The rats were sacrificed via anesthesia on day 21. Knee joints and hind paws were removed from the rats and fixed in 10% PBS, Serial paraffin sections (5 mm) were stained with hematoxylin and eosin. The rats treated with EOS and diclofenac sodium showed significant reduction in synovial hyperplasia, inflammation, and erosion of the synovial membrane and cartilage compared with the control group (Fig. 5c).
The degree of histologic changes was graded semiquantitatively on a scale of 0-3 points , 0 corresponding to “not present, i.e. normal”, whereas 1 = mild, 2 = moderate, 3 = severe. Accordingly, the changes in each test group were then summed up. The pathological characteristics of synovial membrane included were as follows,
Hyperplasia in Synovial membrane.
Presence of multinucleated Synovial giant cells.
Presence of inflammatory cell.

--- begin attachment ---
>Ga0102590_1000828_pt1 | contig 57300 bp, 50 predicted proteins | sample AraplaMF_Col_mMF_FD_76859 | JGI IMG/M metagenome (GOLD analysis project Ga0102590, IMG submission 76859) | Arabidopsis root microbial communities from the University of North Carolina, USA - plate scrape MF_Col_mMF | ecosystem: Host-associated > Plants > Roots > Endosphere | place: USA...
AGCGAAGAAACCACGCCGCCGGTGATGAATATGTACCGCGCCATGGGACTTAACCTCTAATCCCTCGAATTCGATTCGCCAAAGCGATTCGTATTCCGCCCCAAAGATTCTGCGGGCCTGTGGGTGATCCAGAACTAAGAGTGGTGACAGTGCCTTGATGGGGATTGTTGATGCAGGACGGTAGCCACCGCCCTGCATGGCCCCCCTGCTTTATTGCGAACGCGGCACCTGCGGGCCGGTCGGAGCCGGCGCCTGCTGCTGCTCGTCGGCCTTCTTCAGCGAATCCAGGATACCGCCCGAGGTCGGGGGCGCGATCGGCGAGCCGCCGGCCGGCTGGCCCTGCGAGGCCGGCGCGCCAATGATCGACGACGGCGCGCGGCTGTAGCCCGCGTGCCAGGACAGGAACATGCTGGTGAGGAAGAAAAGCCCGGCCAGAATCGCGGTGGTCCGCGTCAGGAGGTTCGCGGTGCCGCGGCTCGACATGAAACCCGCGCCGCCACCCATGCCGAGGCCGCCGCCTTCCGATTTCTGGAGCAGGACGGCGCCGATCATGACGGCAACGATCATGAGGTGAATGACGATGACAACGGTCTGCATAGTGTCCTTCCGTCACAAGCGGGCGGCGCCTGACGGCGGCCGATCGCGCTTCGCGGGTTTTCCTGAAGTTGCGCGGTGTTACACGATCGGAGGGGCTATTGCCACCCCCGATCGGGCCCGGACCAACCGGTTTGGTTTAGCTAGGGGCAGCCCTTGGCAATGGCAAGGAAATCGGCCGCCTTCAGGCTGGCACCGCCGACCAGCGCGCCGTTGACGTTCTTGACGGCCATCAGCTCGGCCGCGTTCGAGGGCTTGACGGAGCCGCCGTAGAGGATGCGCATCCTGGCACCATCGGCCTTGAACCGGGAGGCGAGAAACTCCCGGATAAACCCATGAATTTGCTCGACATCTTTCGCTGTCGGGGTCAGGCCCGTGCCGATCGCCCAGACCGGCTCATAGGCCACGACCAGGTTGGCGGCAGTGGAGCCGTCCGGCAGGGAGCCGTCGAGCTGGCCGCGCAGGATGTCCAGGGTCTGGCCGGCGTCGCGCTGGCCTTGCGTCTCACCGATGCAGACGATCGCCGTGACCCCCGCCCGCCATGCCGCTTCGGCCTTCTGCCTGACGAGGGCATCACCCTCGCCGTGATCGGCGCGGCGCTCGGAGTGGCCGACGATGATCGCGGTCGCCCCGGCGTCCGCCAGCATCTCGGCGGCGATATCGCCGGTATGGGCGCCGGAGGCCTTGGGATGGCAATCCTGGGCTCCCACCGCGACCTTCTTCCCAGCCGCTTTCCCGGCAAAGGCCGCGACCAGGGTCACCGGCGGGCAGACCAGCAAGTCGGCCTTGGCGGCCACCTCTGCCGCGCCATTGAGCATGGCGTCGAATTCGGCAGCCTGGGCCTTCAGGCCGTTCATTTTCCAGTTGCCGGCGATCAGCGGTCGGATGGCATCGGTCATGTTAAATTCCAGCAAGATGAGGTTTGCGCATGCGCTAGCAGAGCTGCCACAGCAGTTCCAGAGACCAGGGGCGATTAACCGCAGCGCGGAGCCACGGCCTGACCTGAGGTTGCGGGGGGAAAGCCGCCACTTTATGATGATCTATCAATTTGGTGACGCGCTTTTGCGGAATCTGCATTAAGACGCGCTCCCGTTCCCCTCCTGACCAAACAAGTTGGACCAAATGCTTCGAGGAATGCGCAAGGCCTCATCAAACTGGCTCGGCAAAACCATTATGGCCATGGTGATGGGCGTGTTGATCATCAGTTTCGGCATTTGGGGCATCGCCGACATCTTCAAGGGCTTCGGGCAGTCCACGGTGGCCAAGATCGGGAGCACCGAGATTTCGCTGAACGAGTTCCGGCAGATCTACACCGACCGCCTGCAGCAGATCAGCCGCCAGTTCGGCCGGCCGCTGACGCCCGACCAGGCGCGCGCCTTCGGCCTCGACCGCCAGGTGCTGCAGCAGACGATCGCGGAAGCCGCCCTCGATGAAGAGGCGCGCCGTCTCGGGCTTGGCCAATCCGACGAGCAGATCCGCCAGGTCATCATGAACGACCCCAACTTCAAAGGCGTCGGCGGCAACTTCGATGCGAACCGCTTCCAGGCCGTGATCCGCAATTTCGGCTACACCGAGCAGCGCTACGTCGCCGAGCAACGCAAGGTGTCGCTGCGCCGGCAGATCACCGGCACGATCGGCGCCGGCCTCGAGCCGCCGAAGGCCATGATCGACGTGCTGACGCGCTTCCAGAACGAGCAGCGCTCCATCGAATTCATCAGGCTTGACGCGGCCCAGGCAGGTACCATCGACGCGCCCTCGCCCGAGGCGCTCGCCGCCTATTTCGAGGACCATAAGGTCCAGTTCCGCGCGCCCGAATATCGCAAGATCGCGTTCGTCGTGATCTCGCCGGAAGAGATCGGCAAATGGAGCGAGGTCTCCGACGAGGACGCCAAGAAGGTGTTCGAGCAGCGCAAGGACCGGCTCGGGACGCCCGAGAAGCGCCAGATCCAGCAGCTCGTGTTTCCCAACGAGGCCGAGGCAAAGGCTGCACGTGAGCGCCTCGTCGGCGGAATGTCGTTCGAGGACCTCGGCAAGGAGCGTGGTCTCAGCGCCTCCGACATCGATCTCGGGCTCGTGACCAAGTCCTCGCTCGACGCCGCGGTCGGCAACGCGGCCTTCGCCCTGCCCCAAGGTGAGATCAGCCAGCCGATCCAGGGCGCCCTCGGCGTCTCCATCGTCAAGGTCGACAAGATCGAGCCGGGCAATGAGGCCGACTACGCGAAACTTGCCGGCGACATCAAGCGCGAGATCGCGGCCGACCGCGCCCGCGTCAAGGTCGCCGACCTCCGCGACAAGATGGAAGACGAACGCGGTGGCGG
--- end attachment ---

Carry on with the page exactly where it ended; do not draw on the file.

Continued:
Presence of granuloma tissue including destruction of the articular cartilage and bone.
Loss of collagen fibrils or presence of necrosis.
FCA elicits inflammation by stimulating proinflammatory mediators, thus it can provide quantitative information about inflammatory joint disease development in the mouse RA model. It is well know that cathepsins are upregulated in inflammatory diseases particularly in rheumatoid arthritis. In the present study, FMT system was used to quantify the cathepsins which are the specific aspects of rheumatoid arthritis and osteoporosis. The FMT scanning analysis showed significantly high intensity of fluorescent signal in the negative control animals bearing chronic inflammation induced by the FCA. Whereas, treatment with EOS showed a dose-dependent reduction of the fluorescence intensity. These results can be compared with the standard reference drug, indomethacene (Fig. 6).